p 14-15: "Considered in light of these First Amendment limitations on the court’s authority, certain aspects of the 1966 injunction are troubling. The decree declares that “there is only one Baha’i Faith,” that Shoghi Effendi was its last Guardian and none has come since, and the National Spiritual Assembly was its representative and “highest authority” in the United States and was “entitled to exclusive use of the marks and symbols of the Faith,” including the exclusive use of the word “Bahá’í.” Declarations of this sort push the boundaries of the court’s authority under Kedroff and Presbyterian Church. In church property disputes (trademark suits obviously qualify), the First Amendment limits the sphere in which civil courts may operate. When a district judge takes sides in a religious schism, purports to decide matters of spiritual succession, and excludes dissenters from using the name, symbols, and marks of the faith (as distinct from the name and marks of a church), the First Amendment line appears to have been crossed."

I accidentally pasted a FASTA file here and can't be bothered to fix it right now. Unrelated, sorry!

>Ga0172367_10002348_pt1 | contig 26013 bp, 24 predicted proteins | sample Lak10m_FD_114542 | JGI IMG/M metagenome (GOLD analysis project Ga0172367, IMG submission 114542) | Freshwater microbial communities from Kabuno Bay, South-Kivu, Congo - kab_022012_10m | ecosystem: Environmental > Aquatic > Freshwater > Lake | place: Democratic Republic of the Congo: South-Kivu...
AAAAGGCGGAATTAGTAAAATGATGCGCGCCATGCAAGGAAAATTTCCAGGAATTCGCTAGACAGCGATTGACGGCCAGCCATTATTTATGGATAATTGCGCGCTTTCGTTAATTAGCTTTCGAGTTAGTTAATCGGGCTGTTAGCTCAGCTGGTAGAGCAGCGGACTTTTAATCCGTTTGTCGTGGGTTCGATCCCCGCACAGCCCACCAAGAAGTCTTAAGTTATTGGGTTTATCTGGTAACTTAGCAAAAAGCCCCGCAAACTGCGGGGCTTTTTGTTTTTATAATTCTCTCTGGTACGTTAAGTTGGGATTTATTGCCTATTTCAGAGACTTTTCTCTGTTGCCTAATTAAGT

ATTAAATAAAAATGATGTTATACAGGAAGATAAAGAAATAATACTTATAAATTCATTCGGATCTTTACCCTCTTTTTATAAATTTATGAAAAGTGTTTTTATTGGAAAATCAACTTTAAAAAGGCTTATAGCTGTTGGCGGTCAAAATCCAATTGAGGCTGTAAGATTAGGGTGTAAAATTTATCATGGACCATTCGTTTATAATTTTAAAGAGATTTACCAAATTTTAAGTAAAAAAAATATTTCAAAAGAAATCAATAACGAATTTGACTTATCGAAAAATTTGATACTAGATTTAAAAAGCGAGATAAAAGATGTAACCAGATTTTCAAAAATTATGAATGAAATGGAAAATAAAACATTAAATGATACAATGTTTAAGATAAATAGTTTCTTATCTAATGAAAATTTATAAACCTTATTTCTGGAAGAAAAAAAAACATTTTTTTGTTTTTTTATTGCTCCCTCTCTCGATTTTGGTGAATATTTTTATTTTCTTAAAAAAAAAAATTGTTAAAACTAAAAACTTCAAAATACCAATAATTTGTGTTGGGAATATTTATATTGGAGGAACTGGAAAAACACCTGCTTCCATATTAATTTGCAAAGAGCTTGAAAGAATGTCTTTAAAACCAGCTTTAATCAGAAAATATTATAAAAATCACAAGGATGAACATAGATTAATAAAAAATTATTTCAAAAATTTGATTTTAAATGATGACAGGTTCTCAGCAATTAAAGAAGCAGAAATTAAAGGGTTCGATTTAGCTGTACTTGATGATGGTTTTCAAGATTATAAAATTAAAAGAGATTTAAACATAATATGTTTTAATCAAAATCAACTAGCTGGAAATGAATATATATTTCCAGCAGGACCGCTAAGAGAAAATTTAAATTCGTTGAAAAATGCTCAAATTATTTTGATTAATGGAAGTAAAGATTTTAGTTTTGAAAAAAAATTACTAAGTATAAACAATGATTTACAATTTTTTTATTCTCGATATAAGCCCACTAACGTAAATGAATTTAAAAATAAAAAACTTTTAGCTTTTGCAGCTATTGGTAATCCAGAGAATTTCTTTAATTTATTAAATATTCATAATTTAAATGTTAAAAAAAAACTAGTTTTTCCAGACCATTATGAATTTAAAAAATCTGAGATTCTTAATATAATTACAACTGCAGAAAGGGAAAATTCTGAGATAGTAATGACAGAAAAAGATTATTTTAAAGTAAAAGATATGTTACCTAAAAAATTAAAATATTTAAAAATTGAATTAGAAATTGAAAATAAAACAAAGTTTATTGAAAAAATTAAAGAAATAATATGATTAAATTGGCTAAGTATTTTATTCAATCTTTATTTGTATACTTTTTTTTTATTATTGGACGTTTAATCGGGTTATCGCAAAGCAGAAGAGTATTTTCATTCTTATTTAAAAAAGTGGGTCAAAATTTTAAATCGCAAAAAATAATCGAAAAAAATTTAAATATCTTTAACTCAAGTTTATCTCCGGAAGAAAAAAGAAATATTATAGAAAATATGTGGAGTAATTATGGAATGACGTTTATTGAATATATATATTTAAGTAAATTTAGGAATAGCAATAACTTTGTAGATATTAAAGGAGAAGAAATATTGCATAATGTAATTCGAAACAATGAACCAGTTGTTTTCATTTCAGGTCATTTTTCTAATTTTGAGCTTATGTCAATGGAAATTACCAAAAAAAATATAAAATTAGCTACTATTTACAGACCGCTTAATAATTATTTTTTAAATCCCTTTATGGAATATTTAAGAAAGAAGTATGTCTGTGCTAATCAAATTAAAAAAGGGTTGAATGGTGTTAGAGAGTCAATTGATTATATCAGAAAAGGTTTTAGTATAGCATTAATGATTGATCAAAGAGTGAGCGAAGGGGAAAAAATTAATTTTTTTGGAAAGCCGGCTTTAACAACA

The Court clearly states, as a matter of incontestable historical fact, that the Wilmette nsa merely constitutes one of many interpretations of the Baha'i Faith.